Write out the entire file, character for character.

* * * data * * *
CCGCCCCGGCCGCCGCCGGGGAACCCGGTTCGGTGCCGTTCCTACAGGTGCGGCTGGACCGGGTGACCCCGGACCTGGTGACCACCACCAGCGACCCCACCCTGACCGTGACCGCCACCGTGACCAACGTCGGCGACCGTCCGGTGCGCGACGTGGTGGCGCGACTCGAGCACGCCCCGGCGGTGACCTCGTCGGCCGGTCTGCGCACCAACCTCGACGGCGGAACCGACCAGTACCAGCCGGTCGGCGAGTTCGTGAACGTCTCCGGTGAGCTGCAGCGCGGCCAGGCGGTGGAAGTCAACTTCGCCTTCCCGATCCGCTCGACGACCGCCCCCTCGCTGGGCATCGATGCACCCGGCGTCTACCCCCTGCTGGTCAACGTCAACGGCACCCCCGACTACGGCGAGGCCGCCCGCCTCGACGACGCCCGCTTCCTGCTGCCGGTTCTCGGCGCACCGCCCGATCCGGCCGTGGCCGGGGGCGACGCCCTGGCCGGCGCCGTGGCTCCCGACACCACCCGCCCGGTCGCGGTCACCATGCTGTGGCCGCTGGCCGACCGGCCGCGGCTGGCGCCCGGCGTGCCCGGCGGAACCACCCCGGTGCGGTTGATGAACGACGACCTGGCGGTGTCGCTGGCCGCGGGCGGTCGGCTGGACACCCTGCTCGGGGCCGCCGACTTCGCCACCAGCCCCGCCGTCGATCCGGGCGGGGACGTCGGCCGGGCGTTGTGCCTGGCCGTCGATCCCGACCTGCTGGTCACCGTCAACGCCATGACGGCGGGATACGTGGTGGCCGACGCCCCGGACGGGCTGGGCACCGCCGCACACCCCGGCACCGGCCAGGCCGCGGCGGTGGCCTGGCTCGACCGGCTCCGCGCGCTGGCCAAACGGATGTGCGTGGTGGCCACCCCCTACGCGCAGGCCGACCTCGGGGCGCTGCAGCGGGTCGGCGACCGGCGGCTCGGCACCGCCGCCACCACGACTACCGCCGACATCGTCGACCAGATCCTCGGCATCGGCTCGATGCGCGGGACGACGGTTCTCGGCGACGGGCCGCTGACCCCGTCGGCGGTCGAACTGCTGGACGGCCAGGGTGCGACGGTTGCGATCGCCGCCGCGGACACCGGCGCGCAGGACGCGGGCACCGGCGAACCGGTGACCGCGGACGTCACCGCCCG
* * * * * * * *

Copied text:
CCGCCCCGGCCGCCGCCGGGGAACCCGGTTCGGTGCCGTTCCTACAGGTGCGGCTGGACCGGGTGACCCCGGACCTGGTGACCACCACCAGCGACCCCACCCTGACCGTGACCGCCACCGTGACCAACGTCGGCGACCGTCCGGTGCGCGACGTGGTGGCGCGACTCGAGCACGCCCCGGCGGTGACCTCGTCGGCCGGTCTGCGCACCAACCTCGACGGCGGAACCGACCAGTACCAGCCGGTCGGCGAGTTCGTGAACGTCTCCGGTGAGCTGCAGCGCGGCCAGGCGGTGGAAGTCAACTTCGCCTTCCCGATCCGCTCGACGACCGCCCCCTCGCTGGGCATCGATGCACCCGGCGTCTACCCCCTGCTGGTCAACGTCAACGGCACCCCCGACTACGGCGAGGCCGCCCGCCTCGACGACGCCCGCTTCCTGCTGCCGGTTCTCGGCGCACCGCCCGATCCGGCCGTGGCCGGGGGCGACGCCCTGGCCGGCGCCGTGGCTCCCGACACCACCCGCCCGGTCGCGGTCACCATGCTGTGGCCGCTGGCCGACCGGCCGCGGCTGGCGCCCGGCGTGCCCGGCGGAACCACCCCGGTGCGGTTGATGAACGACGACCTGGCGGTGTCGCTGGCCGCGGGCGGTCGGCTGGACACCCTGCTCGGGGCCGCCGACTTCGCCACCAGCCCCGCCGTCGATCCGGGCGGGGACGTCGGCCGGGCGTTGTGCCTGGCCGTCGATCCCGACCTGCTGGTCACCGTCAACGCCATGACGGCGGGATACGTGGTGGCCGACGCCCCGGACGGGCTGGGCACCGCCGCACACCCCGGCACCGGCCAGGCCGCGGCGGTGGCCTGGCTCGACCGGCTCCGCGCGCTGGCCAAACGGATGTGCGTGGTGGCCACCCCCTACGCGCAGGCCGACCTCGGGGCGCTGCAGCGGGTCGGCGACCGGCGGCTCGGCACCGCCGCCACCACGACTACCGCCGACATCGTCGACCAGATCCTCGGCATCGGCTCGATGCGCGGGACGACGGTTCTCGGCGACGGGCCGCTGACCCCGTCGGCGGTCGAACTGCTGGACGGCCAGGGTGCGACGGTTGCGATCGCCGCCGCGGACACCGGCGCGCAGGACGCGGGCACCGGCGAACCGGTGACCGCGGACGTCACCGCCCG